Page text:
“What it essentially highlights is that we still need a lot of research into the nature of asymptomatic and pre-symptomatic transmission of monkeypox,” Dr. Ward said.
Some people may have mild, generic symptoms like a sore throat before developing the rash.
Those individuals should stay home to protect others, Dr. Daskalakis said. But ultimately, he said, the possibility of pre-symptomatic spread doesn’t change the public health message to people at risk: immunization against monkeypox.
“Probably the strongest guidance is that if there is past history that would make you think that you’re at risk for monkeypox, it’s important to get vaccinated, and if there’s a potential for future risk, it’s important to get vaccinated,” he added.
The new study is the first to describe monkeypox in transgender or nonbinary people, who often have little access to quality health care and are rarely included in research studies.
“It’s very, very important that we report on both sex and gender differences, because both are important, and in some cases, they intersect,” Dr. Orkin said.
In the study, researchers from 15 countries contributed clinical information from 69 cisgender women, 62 transgender women and five nonbinary individuals who were diagnosed with monkeypox between May 11 and Oct. 4. About 45 percent of the women were Latino, 29 percent were white and 21 percent were Black.
More than half the patients in the study had sores in their anus, genitals, mouth or eyes. But some women — especially cisgender women — were initially misdiagnosed with other sexually transmitted infections.
Experts had anticipated that monkeypox “would have probably a slightly different pattern of transmission depending on social behaviors and norms within certain groups,” said Dr. Abraar Karan, an infectious diseases physician at Stanford University.
The new study supported that inference. In contrast with male monkeypox patients who have sex with men, only 7 percent of the patients in the study reported having attended a Pride event or other similar gatherings. While the transgender women in the study had had about 10 partners on average over the previous month, the cisgender women had one, and 7 percent of the cisgender women said they had no sexual partners in the previous month.
“So the driver was not the same,” Dr. Karan said.
Many of the transgender women in the study had other risk factors for monkeypox, including undiagnosed and untreated H.I.V., homelessness and injection drug use. Half of the transgender women in the study had H.I.V. compared with 8 percent of the cisgender women, and more than half of the transgender women were engaged in commercial sex work compared with 3 percent of cisgender women.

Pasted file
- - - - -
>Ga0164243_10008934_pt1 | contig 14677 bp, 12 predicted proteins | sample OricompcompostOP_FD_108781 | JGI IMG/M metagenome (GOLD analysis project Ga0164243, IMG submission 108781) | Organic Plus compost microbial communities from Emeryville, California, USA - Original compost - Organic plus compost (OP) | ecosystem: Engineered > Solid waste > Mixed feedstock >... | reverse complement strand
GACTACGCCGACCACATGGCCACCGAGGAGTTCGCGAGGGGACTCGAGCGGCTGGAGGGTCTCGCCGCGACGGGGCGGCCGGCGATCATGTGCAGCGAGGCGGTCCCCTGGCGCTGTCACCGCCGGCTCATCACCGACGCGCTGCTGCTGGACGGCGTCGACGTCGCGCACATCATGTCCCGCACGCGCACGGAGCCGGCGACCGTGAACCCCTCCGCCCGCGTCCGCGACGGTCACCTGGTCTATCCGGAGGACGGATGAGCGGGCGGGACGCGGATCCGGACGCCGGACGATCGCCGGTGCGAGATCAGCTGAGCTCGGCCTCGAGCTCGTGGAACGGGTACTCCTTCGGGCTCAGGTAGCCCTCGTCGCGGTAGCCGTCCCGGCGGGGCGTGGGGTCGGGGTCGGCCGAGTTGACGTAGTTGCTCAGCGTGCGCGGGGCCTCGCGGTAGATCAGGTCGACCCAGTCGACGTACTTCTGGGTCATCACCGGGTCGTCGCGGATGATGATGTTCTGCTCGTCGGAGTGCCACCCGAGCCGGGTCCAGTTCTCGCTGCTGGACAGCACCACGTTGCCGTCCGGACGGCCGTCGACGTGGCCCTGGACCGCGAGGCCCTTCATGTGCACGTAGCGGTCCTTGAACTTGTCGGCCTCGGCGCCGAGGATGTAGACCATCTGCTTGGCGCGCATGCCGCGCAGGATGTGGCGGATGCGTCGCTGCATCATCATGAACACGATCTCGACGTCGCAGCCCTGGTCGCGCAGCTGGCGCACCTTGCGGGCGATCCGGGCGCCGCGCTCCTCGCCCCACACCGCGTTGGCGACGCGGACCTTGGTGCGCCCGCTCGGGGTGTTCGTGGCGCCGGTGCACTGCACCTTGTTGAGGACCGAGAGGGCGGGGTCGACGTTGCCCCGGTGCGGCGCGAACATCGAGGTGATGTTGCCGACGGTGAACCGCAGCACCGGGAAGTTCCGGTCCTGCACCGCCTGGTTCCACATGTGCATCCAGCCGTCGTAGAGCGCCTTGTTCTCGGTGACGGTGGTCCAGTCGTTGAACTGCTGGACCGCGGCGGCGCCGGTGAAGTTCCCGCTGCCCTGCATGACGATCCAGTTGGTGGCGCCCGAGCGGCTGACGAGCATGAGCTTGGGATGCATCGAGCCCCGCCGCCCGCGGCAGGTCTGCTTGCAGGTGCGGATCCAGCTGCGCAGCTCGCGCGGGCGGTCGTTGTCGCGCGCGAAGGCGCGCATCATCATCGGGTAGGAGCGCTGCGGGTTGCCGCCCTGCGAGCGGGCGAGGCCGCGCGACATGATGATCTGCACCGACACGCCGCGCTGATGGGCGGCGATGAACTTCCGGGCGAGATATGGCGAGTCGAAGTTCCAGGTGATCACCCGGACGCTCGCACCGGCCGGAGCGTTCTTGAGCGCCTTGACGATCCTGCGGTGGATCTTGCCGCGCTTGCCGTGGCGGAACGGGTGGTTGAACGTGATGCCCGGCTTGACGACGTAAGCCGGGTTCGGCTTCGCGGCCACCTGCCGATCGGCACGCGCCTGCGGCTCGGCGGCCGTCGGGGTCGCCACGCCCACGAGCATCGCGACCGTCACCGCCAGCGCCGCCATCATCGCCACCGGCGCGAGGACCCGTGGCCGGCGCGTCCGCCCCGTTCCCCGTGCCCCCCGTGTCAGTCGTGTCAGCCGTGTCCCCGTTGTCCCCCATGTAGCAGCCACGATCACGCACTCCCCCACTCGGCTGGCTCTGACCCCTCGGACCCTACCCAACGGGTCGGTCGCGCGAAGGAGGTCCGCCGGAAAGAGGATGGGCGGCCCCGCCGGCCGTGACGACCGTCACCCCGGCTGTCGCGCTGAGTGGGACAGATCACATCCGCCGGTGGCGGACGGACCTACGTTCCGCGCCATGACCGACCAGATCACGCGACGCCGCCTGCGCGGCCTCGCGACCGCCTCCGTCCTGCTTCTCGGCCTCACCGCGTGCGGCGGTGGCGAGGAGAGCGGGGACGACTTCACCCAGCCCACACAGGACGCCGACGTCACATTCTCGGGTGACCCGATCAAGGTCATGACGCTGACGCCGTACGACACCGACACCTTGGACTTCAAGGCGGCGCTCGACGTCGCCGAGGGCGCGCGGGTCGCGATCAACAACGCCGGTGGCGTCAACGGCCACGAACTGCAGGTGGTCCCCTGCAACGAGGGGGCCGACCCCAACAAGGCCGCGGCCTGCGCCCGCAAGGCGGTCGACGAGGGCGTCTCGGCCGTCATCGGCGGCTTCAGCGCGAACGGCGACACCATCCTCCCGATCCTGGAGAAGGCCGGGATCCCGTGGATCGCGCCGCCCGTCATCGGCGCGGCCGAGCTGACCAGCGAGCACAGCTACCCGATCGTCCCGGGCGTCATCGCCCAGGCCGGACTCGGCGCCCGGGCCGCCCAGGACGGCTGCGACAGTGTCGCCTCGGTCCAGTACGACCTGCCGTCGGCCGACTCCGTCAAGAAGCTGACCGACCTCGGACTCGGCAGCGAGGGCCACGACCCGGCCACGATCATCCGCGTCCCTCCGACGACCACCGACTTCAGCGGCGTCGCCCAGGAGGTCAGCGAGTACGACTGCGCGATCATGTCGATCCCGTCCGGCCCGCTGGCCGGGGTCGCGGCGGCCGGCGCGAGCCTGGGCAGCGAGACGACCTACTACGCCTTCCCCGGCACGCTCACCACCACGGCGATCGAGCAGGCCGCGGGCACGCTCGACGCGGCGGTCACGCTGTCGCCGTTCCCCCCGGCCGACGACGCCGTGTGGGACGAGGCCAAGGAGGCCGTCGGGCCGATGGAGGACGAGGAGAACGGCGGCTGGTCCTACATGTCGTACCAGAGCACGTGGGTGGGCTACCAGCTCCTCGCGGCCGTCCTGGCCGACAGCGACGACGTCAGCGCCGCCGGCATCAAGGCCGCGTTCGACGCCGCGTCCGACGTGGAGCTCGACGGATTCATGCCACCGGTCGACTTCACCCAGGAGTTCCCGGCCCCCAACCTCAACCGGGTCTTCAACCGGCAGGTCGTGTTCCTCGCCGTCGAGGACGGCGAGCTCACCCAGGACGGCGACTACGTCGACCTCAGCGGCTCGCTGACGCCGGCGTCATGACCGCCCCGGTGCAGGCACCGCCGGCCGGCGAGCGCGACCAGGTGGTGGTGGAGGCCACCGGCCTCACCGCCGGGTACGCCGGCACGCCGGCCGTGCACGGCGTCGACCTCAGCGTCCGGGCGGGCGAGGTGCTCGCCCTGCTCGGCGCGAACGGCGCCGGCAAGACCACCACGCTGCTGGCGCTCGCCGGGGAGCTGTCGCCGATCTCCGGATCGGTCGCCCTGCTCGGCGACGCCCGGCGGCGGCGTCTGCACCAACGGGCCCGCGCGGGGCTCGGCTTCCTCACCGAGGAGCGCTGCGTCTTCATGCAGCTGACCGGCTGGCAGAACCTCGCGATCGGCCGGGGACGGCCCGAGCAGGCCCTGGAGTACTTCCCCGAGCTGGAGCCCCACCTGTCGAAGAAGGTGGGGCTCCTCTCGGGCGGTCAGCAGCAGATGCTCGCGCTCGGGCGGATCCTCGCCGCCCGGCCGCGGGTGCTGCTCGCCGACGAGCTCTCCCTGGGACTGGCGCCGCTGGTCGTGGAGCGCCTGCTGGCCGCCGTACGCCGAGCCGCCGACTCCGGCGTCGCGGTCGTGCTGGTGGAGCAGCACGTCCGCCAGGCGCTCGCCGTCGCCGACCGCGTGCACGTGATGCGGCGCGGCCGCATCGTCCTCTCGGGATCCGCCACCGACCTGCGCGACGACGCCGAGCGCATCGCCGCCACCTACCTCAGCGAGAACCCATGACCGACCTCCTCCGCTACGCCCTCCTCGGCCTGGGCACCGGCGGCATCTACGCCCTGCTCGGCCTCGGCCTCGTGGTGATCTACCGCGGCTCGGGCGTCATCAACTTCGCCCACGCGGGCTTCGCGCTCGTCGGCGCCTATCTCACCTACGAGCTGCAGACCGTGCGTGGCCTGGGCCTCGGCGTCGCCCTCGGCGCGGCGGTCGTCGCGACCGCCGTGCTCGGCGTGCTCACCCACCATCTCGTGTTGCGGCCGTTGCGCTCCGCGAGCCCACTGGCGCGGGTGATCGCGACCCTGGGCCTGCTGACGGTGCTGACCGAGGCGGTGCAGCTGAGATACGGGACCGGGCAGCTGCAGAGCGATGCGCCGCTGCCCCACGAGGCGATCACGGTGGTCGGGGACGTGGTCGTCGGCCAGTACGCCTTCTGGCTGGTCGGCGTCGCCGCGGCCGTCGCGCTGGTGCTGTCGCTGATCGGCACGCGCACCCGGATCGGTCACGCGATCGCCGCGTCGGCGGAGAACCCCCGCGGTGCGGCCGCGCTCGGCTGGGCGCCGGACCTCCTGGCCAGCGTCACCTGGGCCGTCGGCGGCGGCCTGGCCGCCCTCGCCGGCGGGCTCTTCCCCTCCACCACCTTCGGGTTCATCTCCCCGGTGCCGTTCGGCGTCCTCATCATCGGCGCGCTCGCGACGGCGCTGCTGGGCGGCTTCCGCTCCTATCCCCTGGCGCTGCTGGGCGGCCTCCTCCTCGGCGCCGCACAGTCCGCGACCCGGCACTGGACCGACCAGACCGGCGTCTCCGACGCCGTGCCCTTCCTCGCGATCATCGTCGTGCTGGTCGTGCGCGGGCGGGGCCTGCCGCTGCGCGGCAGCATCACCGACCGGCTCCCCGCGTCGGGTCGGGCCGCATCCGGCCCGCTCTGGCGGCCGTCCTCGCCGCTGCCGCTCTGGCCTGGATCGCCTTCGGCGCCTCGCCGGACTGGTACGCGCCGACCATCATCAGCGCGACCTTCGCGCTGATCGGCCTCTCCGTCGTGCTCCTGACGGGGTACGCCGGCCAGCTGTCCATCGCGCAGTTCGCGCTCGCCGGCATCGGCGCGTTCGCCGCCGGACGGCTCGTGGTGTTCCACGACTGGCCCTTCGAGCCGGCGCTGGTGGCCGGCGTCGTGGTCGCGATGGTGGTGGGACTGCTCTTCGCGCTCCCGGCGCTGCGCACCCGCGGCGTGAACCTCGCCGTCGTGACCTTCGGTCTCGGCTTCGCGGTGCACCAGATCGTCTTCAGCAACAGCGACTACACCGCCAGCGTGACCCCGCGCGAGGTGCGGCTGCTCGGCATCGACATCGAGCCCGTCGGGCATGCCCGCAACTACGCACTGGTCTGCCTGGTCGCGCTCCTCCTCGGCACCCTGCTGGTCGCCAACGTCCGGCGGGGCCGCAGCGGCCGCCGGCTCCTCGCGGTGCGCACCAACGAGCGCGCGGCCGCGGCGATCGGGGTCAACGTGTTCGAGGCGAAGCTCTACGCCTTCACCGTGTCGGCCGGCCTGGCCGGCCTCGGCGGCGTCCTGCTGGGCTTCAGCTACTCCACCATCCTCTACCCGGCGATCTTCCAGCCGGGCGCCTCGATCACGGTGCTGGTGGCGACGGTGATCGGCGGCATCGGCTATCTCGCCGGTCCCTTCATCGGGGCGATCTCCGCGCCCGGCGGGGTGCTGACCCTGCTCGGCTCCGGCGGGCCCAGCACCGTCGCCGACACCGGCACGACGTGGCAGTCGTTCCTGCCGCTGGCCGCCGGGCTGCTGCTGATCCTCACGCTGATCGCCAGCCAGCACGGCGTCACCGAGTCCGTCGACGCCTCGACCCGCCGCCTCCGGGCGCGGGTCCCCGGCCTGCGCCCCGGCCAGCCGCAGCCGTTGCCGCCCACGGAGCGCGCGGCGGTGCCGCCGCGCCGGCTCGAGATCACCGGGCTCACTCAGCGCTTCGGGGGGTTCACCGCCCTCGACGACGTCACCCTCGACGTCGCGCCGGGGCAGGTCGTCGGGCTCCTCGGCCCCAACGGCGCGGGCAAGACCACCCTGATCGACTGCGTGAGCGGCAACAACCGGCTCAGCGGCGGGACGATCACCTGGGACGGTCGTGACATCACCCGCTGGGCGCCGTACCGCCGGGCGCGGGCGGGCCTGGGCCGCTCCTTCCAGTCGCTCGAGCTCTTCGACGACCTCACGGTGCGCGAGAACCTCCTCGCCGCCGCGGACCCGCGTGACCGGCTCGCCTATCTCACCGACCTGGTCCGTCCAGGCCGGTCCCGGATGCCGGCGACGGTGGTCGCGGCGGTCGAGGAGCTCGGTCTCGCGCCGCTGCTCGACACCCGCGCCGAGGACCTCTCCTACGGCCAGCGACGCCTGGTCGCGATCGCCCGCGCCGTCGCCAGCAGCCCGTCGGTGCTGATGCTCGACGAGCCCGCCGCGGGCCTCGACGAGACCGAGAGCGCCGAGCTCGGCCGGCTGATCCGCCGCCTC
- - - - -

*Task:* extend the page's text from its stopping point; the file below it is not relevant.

“Even though the absolute number of people who are trans and engaged in sex work may not be very large, the extremely high prevalence of H.I.V. and now monkeypox and other sexually transmitted infections means that public health agencies need to be thinking of ways to to do outreach in this population,” said Dr. Jay Varma, director of the Cornell Center for Pandemic Prevention and Response.
While many of the transgender women sought care at sexual health clinics, the cisgender women in the study went to primary care providers or to emergency departments, where doctors were more likely to be unfamiliar with monkeypox symptoms. About one in three cisgender women were diagnosed late or with another disease; some were probably never diagnosed.
“It’s very likely that infections have been missed and not picked up at all,” Dr. Orkin said.
About one in four of the cisgender women in the study lived with children, but the doctors identified only two cases of monkeypox among them. The C.D.C.’s observations jibe with that finding.
But Dr. Karan cautioned that cases in children might be under reported because of the stigma associated with monkeypox. More studies are needed to understand how symptoms may vary in different populations, particularly in countries where the virus has caused outbreaks for years, he said.